Korea is becoming less attractive as a destination for foreign direct investments, just as the government looks to FDI to help ease unemployment.
According to official data, foreign investment in manufacturing totaled $2.03 billion in the first nine months of this year on an arrival basis, slightly less than half the $4.4 billion invested in the same period of 2015.
The figure marked a five-year low.
Additional investments by foreign-invested firms in expanding or upgrading existing facilities amounted to $3.7 billion in the first three quarters of 2017, also the lowest in five years.
Some foreign-invested companies here are thought to be considering moving facilities to countries with more favorable business conditions.
Shrinking foreign investment in manufacturing will dent efforts by President Moon Jae-in’s administration to create more jobs as part of its income-led growth drive.
In a recent meeting with representatives of foreign-invested firms here, a senior official from a presidential commission on job creation expressed disappointment at their role in the Korean economy.
Lee Yong-seop, vice head of the commission, noted that foreign companies created about 70,000 jobs in Korea in the decade leading up to 2015, while Korean businesses created more than 1.1 million jobs abroad over the same period.
His remarks were met with a flood of calls to improve the investment environment in the country.
The executives of foreign-invested companies urged the Korean government to step up efforts to slash bureaucratic red tape, offer more tax incentives and make the labor market less rigid.
They expressed frustration that little changes had been made in the country’s business conditions despite their repeated requests for improvement.
Lee said the Moon administration would strive to attract more foreign investment as part of efforts to create more jobs.
Since Moon took office in May, however, his government has been pushing for measures that businesses say will make it harder to do business here.
A draft tax code revision includes an increase in the maximum corporate tax rate from 22 percent to 25 percent next year.
Moon and his aides have recently pledged to lift regulations on new industries, but remain reluctant to carry out regulatory reforms across the board.
The minimum wage is set to rise 16.4 percent from this year to 7,530 won ($6.80) per hour in 2018. The government is also pushing to reduce work hours and pressing companies to turn temporary jobs into permanent ones.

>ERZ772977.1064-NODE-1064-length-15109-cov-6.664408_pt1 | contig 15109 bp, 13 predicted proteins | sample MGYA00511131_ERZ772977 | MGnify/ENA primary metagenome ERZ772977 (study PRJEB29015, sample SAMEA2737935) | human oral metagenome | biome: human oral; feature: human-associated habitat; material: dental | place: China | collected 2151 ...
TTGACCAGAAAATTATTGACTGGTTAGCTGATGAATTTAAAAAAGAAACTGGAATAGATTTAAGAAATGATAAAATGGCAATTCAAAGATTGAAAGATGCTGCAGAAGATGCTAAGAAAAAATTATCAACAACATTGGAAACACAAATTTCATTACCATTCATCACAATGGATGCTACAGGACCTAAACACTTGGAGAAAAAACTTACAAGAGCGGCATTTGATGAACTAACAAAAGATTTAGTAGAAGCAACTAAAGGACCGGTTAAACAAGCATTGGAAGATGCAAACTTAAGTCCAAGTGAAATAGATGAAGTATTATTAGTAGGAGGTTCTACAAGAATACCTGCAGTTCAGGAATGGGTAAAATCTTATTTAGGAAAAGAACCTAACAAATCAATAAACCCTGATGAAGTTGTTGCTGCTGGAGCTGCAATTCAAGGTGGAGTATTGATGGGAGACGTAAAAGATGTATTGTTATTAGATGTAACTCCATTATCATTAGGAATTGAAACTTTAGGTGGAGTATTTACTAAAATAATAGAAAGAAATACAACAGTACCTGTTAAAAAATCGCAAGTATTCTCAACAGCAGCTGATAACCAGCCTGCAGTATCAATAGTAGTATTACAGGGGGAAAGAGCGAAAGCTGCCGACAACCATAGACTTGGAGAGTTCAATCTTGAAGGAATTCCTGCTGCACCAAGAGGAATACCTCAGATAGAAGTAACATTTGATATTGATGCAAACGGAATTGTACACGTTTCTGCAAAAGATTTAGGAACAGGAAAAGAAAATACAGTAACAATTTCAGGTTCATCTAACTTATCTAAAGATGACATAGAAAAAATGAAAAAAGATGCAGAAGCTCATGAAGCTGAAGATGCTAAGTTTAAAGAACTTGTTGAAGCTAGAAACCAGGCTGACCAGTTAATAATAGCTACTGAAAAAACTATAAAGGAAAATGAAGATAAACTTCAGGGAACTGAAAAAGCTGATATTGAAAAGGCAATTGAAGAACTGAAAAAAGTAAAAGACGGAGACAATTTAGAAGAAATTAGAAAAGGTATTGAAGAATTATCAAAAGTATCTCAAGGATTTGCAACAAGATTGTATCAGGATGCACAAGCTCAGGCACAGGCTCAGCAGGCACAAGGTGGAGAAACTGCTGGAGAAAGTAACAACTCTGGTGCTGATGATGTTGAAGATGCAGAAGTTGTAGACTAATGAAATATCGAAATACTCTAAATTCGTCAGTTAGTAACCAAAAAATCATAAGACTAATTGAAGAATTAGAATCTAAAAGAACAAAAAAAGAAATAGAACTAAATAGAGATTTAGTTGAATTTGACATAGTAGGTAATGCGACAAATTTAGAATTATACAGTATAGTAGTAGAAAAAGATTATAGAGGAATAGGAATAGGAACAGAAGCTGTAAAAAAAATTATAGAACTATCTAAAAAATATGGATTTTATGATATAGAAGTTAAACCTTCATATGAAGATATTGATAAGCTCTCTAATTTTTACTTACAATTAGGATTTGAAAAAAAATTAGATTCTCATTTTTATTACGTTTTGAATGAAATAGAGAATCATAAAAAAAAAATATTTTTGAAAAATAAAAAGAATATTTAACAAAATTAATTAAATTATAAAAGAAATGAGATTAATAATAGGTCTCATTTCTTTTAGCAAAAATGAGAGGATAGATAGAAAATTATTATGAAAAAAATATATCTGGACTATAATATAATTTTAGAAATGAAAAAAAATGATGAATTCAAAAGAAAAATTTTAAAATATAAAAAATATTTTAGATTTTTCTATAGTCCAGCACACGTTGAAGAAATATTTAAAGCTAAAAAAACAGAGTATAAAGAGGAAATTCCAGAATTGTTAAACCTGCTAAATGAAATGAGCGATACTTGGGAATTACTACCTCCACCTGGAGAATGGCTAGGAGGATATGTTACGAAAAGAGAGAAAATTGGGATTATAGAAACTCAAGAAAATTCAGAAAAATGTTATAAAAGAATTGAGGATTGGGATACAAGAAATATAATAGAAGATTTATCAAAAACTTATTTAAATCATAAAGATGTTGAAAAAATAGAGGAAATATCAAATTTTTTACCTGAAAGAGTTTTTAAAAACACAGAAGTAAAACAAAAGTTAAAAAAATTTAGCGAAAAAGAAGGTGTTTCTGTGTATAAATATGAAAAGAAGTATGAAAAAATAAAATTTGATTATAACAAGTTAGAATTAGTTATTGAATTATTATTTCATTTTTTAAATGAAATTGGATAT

It has abolished measures introduced by the previous administration last year to make layoffs and changes to working conditions easier.
Labor-friendly policies pursued by the Moon administration are expected to drag down Korea’s international competitiveness.
The country ranked 26th out of 137 countries in the 2017-18 World Economic Forum global competitiveness report released in September, with its ranking going down to No. 88 in hiring and firing practices, No. 112 in layoff costs and No. 130 in labor-management relationship.
“The advantages of investing in Korea have continued to dwindle, with a whole range of business conditions seen as unfavorable,” said Lee Byung-tae, a professor at the College of Business at Korea Advanced Institute of Science and Technology.
Foreign direct investment pledged to Korea in the first three quarters of the year declined 9.7 percent from a year earlier to $13.59 billion, according to data from the Ministry of Trade, Industry and Energy.
New FDI pledges from the US, EU and China fell 5.5 percent, 40.7 percent and 63.4 percent, respectively, to $2.9 billion, $3.15 billion and $130 million over the cited period.
Arrivals-based foreign direct investments in the country rose 9.1 percent as the reduced figure for the manufacturing sector was offset by improvements in service industries.
New FDI committed to Korea is expected to fall as the downside risks cited by the ministry -- rising protectionism, additional US rate hikes, the unwinding of quantitative easing in major economies and lingering geopolitical risks from North Korea -- will continue to remain in place.
According to figures compiled by the UN Conference on Trade and Development, Korea attracted 0.84 percent of foreign direct investment across the globe in 2000. The figure slid to 0.68 percent in 2010 and 0.52 percent in 2016.
Of Fortune’s Global 500 companies, 273 were doing business here in 2011 but the number fell to 252 in 2015.
The country also lagged behind Poland, Thailand and Chile, whose economies are about half the size of Korea’s, in outstanding foreign investments as of 2015.
Attracting more foreign firms here could also reduce the chance of conflict on the Korean Peninsula.
“The more companies from the US and China invest here, it will be harder for the North to launch a nuclear attack on the South,” said a former economic policymaker, asking not to be named.
The government plans to announce a package of measures aimed at drawing more foreign investors next month, which will focus on offering more incentives to investments that could lead to increasing employment.
Experts say Korea should be more aggressive and persistent in enhancing the overall investment environment.
A drastic improvement in domestic business conditions is also urgently needed to ease an exodus of Korean manufacturers abroad.
Korean companies’ overseas investments amounted to $276.2 billion for the decade through 2016, 2.9 times as much as foreign investments made here over the cited period at $95 billion.
The gap widened to 4.4 times in the first half of the year.
By Kim Kyung-ho